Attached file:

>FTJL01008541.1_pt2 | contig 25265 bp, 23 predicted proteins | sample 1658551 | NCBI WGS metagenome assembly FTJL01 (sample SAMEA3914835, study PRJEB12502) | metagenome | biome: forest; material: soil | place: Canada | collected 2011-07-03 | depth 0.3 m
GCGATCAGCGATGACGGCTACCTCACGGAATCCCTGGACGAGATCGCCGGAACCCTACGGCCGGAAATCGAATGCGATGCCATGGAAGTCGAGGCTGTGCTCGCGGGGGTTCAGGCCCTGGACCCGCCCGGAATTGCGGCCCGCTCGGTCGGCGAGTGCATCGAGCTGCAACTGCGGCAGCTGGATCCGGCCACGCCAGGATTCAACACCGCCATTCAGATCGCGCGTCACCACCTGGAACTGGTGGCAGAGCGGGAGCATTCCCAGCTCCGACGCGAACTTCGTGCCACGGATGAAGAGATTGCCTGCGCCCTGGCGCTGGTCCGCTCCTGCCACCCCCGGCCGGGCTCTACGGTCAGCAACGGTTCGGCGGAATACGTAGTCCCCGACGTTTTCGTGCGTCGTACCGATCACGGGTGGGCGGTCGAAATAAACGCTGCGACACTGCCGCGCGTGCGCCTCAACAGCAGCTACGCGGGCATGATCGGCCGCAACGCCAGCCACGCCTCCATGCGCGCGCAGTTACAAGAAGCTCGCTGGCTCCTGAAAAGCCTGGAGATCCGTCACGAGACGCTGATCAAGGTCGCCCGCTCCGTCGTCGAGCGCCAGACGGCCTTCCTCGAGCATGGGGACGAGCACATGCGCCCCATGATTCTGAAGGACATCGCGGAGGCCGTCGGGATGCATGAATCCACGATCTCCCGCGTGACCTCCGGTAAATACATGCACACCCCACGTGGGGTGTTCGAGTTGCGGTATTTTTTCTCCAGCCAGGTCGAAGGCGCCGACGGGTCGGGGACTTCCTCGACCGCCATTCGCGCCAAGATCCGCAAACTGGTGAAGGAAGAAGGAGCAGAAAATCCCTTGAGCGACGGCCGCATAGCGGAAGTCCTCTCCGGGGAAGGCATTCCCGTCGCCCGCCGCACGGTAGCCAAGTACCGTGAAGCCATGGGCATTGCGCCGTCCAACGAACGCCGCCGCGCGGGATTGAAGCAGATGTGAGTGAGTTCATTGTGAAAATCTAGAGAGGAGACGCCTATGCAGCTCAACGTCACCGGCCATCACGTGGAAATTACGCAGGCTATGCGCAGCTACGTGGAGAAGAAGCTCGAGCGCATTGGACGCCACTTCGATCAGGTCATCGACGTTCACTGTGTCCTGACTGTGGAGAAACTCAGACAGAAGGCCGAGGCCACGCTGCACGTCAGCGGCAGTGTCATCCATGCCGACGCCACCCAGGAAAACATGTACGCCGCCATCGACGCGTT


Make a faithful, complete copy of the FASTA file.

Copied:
>FTJL01008541.1_pt2 | contig 25265 bp, 23 predicted proteins | sample 1658551 | NCBI WGS metagenome assembly FTJL01 (sample SAMEA3914835, study PRJEB12502) | metagenome | biome: forest; material: soil | place: Canada | collected 2011-07-03 | depth 0.3 m
GCGATCAGCGATGACGGCTACCTCACGGAATCCCTGGACGAGATCGCCGGAACCCTACGGCCGGAAATCGAATGCGATGCCATGGAAGTCGAGGCTGTGCTCGCGGGGGTTCAGGCCCTGGACCCGCCCGGAATTGCGGCCCGCTCGGTCGGCGAGTGCATCGAGCTGCAACTGCGGCAGCTGGATCCGGCCACGCCAGGATTCAACACCGCCATTCAGATCGCGCGTCACCACCTGGAACTGGTGGCAGAGCGGGAGCATTCCCAGCTCCGACGCGAACTTCGTGCCACGGATGAAGAGATTGCCTGCGCCCTGGCGCTGGTCCGCTCCTGCCACCCCCGGCCGGGCTCTACGGTCAGCAACGGTTCGGCGGAATACGTAGTCCCCGACGTTTTCGTGCGTCGTACCGATCACGGGTGGGCGGTCGAAATAAACGCTGCGACACTGCCGCGCGTGCGCCTCAACAGCAGCTACGCGGGCATGATCGGCCGCAACGCCAGCCACGCCTCCATGCGCGCGCAGTTACAAGAAGCTCGCTGGCTCCTGAAAAGCCTGGAGATCCGTCACGAGACGCTGATCAAGGTCGCCCGCTCCGTCGTCGAGCGCCAGACGGCCTTCCTCGAGCATGGGGACGAGCACATGCGCCCCATGATTCTGAAGGACATCGCGGAGGCCGTCGGGATGCATGAATCCACGATCTCCCGCGTGACCTCCGGTAAATACATGCACACCCCACGTGGGGTGTTCGAGTTGCGGTATTTTTTCTCCAGCCAGGTCGAAGGCGCCGACGGGTCGGGGACTTCCTCGACCGCCATTCGCGCCAAGATCCGCAAACTGGTGAAGGAAGAAGGAGCAGAAAATCCCTTGAGCGACGGCCGCATAGCGGAAGTCCTCTCCGGGGAAGGCATTCCCGTCGCCCGCCGCACGGTAGCCAAGTACCGTGAAGCCATGGGCATTGCGCCGTCCAACGAACGCCGCCGCGCGGGATTGAAGCAGATGTGAGTGAGTTCATTGTGAAAATCTAGAGAGGAGACGCCTATGCAGCTCAACGTCACCGGCCATCACGTGGAAATTACGCAGGCTATGCGCAGCTACGTGGAGAAGAAGCTCGAGCGCATTGGACGCCACTTCGATCAGGTCATCGACGTTCACTGTGTCCTGACTGTGGAGAAACTCAGACAGAAGGCCGAGGCCACGCTGCACGTCAGCGGCAGTGTCATCCATGCCGACGCCACCCAGGAAAACATGTACGCCGCCATCGACGCGTT